I’m now in Australia for nearly two months, but before I talk about that, I would like to draw attention to an issue relevant to people in England and Wales who enjoy the countryside.
The system of rights of way is one of the great glories of the English countryside. Any Ordnance Survey map will show a network of walks and rides through the country; you are entitled to walk or ride along them. They come in several flavours: footpaths, bridleways, RUPPs (roads used as public paths) and BOATs (byways open to all traffic): I am not quite sure of the difference between the last two, and in any case there has been some recent change in the status.
(As I have said before, in Scotland it is different; we have a right to roam anywhere, which sounds great but in practice means that it is much harder to plan a walk since there will be no guarantee that you can get through the fences or hedges.)
Many of these rights of way date back to the early days of the rambling movement which did so much to get people out into the country. In a lot of cases, the documented use of a path as a public highway in the past was used to have it registered as a right of way.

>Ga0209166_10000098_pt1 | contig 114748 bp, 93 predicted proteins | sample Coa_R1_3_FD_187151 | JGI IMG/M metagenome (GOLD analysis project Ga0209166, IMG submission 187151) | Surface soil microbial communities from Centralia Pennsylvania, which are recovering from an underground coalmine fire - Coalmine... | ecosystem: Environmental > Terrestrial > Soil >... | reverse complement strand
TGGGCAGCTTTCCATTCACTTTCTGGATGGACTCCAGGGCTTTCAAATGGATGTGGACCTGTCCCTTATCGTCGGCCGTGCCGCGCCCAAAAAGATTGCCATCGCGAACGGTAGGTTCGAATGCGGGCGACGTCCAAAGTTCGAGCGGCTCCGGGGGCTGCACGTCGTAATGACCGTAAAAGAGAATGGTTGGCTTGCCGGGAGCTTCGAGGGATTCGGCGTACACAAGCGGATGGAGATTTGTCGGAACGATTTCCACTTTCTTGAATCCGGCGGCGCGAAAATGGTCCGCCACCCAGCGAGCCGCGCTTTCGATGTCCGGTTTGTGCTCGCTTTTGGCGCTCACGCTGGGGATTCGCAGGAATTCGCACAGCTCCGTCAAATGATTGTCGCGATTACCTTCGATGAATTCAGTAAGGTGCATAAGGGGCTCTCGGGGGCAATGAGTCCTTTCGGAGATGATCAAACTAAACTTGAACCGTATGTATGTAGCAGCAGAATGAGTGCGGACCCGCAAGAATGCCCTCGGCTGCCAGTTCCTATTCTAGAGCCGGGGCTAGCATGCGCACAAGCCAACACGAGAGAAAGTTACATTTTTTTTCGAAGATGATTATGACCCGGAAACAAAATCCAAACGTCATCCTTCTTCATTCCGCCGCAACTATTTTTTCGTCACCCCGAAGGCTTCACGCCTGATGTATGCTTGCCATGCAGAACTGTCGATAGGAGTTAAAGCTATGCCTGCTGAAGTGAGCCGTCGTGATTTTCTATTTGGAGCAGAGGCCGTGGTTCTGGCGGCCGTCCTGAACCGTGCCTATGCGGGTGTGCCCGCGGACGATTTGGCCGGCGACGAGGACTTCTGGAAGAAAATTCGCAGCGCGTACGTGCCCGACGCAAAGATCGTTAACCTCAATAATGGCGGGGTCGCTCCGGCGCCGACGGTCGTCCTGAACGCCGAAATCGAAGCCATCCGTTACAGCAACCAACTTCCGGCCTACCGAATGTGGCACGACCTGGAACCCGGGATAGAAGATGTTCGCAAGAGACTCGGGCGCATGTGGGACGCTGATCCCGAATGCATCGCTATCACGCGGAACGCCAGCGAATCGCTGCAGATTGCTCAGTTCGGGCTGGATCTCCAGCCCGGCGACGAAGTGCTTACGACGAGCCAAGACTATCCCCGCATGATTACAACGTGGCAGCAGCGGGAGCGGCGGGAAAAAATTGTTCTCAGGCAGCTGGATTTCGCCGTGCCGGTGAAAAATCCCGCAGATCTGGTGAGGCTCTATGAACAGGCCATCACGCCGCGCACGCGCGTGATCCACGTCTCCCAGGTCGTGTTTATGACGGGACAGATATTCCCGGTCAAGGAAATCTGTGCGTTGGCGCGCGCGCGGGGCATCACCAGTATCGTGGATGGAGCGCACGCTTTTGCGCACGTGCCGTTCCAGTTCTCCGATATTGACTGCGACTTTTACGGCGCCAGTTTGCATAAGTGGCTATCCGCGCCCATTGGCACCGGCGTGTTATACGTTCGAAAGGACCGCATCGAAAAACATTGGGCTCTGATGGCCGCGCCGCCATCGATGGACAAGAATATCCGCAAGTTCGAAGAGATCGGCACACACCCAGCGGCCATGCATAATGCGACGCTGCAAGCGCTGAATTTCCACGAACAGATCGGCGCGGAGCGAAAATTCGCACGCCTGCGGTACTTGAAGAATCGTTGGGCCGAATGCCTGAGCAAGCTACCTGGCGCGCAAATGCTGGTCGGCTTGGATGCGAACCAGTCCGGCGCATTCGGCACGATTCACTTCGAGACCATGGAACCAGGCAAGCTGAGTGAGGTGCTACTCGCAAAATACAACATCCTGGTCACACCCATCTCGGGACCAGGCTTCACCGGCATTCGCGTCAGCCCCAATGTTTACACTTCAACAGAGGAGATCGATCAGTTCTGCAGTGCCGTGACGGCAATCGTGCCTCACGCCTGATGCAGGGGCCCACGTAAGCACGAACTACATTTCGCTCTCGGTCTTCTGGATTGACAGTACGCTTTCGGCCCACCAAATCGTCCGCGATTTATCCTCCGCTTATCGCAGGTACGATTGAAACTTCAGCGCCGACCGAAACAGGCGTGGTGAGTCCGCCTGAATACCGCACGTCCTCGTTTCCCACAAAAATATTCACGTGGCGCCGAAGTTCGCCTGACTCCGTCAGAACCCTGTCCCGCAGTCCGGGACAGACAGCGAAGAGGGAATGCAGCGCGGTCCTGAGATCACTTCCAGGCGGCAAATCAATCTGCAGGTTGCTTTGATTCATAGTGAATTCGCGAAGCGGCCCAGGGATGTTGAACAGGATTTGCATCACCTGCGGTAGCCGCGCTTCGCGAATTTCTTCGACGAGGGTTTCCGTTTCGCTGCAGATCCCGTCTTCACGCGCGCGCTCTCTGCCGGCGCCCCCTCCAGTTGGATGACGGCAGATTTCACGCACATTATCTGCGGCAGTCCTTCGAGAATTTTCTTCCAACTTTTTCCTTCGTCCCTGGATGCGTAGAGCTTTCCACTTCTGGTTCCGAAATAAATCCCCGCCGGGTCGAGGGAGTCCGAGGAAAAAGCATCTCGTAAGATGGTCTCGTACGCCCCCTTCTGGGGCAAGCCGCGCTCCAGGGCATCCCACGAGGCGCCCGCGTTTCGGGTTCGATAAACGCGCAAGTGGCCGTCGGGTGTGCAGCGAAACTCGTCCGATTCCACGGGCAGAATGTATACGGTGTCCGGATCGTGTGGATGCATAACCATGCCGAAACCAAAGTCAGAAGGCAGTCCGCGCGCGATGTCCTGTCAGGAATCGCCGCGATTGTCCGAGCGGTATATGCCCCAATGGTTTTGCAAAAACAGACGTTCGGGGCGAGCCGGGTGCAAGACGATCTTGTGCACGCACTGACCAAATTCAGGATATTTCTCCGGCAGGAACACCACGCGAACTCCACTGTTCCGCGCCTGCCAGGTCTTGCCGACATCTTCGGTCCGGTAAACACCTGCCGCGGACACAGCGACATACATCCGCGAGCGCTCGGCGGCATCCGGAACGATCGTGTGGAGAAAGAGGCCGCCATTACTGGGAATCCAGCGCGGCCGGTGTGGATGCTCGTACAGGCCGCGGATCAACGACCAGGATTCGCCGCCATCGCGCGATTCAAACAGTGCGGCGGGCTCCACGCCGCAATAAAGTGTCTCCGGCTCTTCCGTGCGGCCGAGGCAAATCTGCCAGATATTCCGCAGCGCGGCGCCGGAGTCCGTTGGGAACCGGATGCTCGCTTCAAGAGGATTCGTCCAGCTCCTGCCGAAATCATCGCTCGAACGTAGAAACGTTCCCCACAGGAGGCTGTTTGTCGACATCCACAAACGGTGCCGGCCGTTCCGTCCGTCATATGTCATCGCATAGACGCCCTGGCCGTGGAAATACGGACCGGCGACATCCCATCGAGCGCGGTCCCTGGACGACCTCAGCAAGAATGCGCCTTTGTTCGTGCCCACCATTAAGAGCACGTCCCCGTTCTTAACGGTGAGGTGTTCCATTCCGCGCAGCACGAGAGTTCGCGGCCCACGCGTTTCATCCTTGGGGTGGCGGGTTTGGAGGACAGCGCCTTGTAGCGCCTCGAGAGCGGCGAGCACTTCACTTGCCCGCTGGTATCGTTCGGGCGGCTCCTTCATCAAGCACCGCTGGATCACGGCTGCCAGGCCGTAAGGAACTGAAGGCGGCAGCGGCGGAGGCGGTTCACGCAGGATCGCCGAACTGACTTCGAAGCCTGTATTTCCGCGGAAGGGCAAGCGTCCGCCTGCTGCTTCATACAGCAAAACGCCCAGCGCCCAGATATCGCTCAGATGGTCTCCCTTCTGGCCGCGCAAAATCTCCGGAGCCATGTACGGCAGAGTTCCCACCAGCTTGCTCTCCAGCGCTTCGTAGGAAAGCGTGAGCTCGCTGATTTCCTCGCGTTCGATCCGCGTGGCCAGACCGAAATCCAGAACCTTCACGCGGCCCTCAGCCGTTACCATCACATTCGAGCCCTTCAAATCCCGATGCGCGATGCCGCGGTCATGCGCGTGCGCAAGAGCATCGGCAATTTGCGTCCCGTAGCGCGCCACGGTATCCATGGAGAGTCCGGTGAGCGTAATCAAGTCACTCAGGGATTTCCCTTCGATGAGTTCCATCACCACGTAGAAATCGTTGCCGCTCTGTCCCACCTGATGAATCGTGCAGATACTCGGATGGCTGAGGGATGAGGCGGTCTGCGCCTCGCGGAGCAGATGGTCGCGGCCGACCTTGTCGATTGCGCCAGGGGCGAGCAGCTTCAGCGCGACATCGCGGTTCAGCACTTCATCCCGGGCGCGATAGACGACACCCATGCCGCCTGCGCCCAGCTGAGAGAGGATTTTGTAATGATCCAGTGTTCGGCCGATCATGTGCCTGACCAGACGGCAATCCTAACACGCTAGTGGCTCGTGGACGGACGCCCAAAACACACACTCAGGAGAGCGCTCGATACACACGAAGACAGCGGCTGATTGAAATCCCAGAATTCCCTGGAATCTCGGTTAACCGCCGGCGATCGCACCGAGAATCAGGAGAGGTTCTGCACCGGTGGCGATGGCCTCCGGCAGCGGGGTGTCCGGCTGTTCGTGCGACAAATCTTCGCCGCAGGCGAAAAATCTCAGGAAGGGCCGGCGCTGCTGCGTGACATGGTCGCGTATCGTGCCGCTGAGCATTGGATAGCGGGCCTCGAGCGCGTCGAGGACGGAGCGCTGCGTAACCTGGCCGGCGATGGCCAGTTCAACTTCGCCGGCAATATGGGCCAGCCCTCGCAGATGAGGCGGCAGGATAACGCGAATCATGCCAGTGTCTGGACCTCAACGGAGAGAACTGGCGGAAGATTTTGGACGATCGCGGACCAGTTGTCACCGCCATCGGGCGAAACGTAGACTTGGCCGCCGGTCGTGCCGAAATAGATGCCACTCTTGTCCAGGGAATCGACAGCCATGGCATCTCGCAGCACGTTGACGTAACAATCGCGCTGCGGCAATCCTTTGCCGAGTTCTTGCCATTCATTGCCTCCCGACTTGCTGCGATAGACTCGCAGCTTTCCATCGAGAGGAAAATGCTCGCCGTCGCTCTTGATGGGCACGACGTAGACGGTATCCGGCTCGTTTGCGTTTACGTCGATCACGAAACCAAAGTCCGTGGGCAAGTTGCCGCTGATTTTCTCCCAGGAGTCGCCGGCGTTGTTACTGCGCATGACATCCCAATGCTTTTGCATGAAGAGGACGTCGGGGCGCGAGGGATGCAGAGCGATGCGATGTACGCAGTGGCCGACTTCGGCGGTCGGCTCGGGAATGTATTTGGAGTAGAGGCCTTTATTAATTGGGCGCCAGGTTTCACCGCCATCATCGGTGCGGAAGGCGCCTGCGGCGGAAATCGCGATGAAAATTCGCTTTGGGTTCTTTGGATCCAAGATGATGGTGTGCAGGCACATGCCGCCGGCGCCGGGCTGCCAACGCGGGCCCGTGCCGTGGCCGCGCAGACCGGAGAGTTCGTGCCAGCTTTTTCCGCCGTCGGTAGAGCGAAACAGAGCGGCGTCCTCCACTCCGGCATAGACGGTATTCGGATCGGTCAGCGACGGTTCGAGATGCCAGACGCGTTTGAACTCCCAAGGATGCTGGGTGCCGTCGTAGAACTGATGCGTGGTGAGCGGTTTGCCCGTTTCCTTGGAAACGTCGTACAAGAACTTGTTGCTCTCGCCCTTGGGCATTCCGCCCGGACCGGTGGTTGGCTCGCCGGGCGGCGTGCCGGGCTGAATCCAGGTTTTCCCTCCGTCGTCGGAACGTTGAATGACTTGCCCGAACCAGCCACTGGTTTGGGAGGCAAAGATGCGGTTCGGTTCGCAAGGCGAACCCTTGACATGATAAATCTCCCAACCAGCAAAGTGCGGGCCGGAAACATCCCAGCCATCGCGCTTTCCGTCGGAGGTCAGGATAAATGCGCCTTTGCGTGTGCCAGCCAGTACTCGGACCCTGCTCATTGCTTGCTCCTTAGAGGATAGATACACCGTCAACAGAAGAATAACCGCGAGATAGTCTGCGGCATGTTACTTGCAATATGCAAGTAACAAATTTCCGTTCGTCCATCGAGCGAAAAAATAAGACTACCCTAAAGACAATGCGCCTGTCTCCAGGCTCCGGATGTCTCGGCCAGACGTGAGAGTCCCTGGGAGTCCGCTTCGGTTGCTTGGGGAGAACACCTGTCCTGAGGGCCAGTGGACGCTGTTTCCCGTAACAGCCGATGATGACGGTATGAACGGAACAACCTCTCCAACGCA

This is the system which is about to change. On 1 January 2026, the definitive maps will be closed to the addition of rights of way on the basis of historic evidence.
I am not sure what this means for rights of way as a whole. They can be extinguished, for reasons good and bad: maybe because a nuclear power station is being built over the path, or because a rich foreigner has bought the property and doesn’t want the public walking across his land. Will it be possible for new rights of way to be created? I don’t know; but it seems that one important mechanism for this will be lost.
This is not just a triumph of evil landowners. Indeed the committee that drew up the legislation had walkers represented, and attempted to find a compromise between vested interests. What it does mean, however, is that the time to establish rights of way on the basis of historic use is running out, and a lot has to be done in ten years.
If this matters to you, see this webpage maintained by the Open Spaces Society, and support them in their action.